Nextie is all about mix and match to suit your needs. Check out these Nextie carbon rims 46mm 29er front NXT29XM46 and 41mm 29er rear NXT29XM41 both with subtle solid black wrap logos.
The problem with working with quality brands and building bikes is that you don't want to hand them over to the customer! Sadly I do and this is another bit of bike porn that his heading out to a lucky rider!
This Gold Garbaruk Cassette really highlights the amazing quality and machining that goes into every product they produce. This 11 speed XD 10-50 is lighter than the equivelant SRAM XX1 version at just 300g
I make no secret of the fact that I love Plus tyres, whether it be 29er or 27.5/650b the ride quality, simplicity and weight saving is faster, smoother and is far more user friendly both in the workshop and especially out on the trail for pretty much all enviroments. (Unless you prefer a more gravity rich playground).
Saying that the Maxxis Ikons 27.5 x 2.8 I have/had on my Travers RUSSTi EVO are almost bald and have served me well over the last almost 3 years but with winter approaching it is time for a change.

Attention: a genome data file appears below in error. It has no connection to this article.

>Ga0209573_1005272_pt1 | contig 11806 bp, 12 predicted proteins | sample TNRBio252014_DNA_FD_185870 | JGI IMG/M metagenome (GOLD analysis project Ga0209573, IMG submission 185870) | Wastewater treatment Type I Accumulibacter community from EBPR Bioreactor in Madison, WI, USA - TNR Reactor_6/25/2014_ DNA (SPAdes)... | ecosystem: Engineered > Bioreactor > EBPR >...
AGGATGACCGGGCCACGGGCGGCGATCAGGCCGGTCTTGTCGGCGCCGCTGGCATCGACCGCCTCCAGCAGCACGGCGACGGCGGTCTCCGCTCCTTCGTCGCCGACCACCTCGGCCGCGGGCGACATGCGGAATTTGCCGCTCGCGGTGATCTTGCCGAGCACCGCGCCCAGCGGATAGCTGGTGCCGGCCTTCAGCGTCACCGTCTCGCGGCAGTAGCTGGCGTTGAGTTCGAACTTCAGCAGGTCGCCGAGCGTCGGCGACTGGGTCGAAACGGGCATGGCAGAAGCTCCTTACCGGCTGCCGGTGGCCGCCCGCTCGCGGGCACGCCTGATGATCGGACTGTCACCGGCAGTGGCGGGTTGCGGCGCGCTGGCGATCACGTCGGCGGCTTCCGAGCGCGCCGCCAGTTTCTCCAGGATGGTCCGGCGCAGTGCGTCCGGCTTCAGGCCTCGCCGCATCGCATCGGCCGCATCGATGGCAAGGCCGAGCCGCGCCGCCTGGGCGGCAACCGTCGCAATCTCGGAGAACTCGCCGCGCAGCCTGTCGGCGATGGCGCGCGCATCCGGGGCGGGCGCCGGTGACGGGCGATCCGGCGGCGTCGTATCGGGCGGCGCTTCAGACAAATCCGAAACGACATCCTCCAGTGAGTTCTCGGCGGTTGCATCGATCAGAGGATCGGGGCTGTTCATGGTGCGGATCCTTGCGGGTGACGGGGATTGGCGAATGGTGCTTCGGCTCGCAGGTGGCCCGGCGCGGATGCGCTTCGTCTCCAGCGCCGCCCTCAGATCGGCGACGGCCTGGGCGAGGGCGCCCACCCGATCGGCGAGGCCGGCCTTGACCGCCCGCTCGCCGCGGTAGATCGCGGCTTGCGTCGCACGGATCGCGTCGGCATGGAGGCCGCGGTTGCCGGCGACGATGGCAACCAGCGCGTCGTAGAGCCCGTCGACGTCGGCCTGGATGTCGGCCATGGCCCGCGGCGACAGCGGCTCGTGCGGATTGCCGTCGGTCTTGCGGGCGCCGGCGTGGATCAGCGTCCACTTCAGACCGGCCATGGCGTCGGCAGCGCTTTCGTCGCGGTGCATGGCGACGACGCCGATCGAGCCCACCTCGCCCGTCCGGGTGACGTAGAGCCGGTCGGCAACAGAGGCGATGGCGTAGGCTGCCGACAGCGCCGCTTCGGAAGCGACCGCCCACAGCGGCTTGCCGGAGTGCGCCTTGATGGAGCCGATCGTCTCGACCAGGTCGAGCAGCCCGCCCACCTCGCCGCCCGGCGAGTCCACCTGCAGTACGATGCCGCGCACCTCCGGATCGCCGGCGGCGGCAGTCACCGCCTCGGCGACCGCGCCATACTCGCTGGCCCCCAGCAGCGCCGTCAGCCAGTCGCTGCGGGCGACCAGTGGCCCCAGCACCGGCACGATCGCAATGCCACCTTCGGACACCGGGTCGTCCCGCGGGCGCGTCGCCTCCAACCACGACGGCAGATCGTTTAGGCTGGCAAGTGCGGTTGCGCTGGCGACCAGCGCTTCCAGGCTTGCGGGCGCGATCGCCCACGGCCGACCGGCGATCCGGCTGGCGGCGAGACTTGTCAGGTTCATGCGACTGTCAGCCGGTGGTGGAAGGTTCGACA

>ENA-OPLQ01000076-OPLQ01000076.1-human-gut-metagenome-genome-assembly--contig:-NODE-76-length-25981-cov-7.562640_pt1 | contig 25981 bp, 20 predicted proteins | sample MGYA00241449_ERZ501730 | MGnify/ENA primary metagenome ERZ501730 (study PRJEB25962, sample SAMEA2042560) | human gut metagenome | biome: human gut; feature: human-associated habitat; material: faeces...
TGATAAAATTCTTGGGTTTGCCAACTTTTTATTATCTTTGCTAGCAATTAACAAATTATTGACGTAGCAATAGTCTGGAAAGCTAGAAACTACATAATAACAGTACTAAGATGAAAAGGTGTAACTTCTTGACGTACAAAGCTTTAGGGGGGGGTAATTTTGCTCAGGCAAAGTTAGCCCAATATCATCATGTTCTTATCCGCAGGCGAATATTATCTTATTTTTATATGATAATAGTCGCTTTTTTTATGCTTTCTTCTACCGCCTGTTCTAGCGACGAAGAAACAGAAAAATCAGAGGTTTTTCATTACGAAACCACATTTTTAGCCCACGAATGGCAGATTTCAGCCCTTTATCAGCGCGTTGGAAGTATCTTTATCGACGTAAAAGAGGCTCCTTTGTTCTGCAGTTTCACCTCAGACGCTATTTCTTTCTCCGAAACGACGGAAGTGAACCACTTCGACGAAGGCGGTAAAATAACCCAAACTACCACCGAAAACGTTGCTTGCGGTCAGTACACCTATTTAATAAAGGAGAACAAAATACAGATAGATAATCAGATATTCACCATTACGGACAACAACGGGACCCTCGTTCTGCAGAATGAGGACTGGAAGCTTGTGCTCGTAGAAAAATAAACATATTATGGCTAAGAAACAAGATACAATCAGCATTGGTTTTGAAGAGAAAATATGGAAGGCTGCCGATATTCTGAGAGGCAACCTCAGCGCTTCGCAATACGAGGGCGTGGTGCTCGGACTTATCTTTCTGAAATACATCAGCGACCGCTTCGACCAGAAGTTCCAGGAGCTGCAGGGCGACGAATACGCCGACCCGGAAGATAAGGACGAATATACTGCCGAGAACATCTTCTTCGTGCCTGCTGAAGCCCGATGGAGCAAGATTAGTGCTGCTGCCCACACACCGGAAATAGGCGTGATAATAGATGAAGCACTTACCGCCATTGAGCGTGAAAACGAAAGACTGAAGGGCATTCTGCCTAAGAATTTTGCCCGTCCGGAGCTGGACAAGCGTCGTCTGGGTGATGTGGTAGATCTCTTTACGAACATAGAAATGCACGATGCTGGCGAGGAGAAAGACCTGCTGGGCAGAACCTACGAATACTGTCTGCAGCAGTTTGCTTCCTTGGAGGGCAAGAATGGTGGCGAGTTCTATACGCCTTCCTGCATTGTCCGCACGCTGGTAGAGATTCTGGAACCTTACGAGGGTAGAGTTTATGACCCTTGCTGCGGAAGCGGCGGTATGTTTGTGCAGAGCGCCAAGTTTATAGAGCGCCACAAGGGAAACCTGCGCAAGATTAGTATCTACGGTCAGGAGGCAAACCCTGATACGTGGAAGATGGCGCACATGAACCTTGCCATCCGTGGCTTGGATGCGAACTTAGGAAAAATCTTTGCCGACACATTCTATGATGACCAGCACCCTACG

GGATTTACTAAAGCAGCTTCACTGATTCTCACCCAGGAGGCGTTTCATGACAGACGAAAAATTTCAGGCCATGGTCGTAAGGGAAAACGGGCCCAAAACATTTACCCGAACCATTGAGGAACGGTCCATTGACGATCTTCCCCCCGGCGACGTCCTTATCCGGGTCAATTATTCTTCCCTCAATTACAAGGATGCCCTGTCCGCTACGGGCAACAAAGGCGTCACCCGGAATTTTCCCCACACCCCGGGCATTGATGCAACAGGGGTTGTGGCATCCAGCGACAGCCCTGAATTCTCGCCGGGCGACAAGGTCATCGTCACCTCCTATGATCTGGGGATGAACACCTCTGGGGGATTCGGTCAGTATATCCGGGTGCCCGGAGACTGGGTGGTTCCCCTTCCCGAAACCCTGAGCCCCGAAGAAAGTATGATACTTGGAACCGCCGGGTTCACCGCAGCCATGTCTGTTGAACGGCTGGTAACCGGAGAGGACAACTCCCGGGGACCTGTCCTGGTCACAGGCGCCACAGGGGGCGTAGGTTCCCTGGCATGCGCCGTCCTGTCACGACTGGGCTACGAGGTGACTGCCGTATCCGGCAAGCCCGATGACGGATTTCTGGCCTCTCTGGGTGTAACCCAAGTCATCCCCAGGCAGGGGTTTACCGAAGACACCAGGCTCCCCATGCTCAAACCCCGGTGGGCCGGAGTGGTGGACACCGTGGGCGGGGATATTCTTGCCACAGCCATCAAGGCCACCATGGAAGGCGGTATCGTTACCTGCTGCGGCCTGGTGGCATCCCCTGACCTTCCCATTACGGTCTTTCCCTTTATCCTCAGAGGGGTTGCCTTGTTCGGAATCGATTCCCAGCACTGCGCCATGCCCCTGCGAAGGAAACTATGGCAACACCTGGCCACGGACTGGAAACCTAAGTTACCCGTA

The one area that the Plus (and fat) tyres are not that great in is mud, especially hard pack with a layer of greasy crud.
So....the Ikons have been binned and replaced with a set of Continental Cross Kings 27.5 x 2.2. Luckily when building up the RUSSTi EVO I had planned to do this and specced the Nextie Premium 41mm rims which can handle most tyres sized up to 3"
As you can see the from the photo below the Ikons 2.8 are quite a bit larger and measure 69mm on the 41mm rims and the Cross kings come in at 57mm. There is only a 12mm (17%) difference but that isnt the full story, the Ikon have a larger volume and thus a larger outer diameter so the ride and feel is quite different. You can feel the Cross Kings are much harsher due to the lack of volume but do cut through the mud better and give more of a bite in the slippery corners.
With the lower speed and the extra cushioning due to the softer surfaces its worth the compromises but come the drier months the Plus tyres will be straight back on!
Broken biscuits! Mistake happen! we have 4 Nextie NXT90WD-II that have been drilled incorrectly. The drilling is moved one to the left so the valve hole does not align with the normal gap large gap. Normally this would be a problem because it would be tricky to get the pump in but with Fat bike rims there is plenty of room but its not correct so we are offering them at a discount 25% off.
All 4 rims are Matte with no logo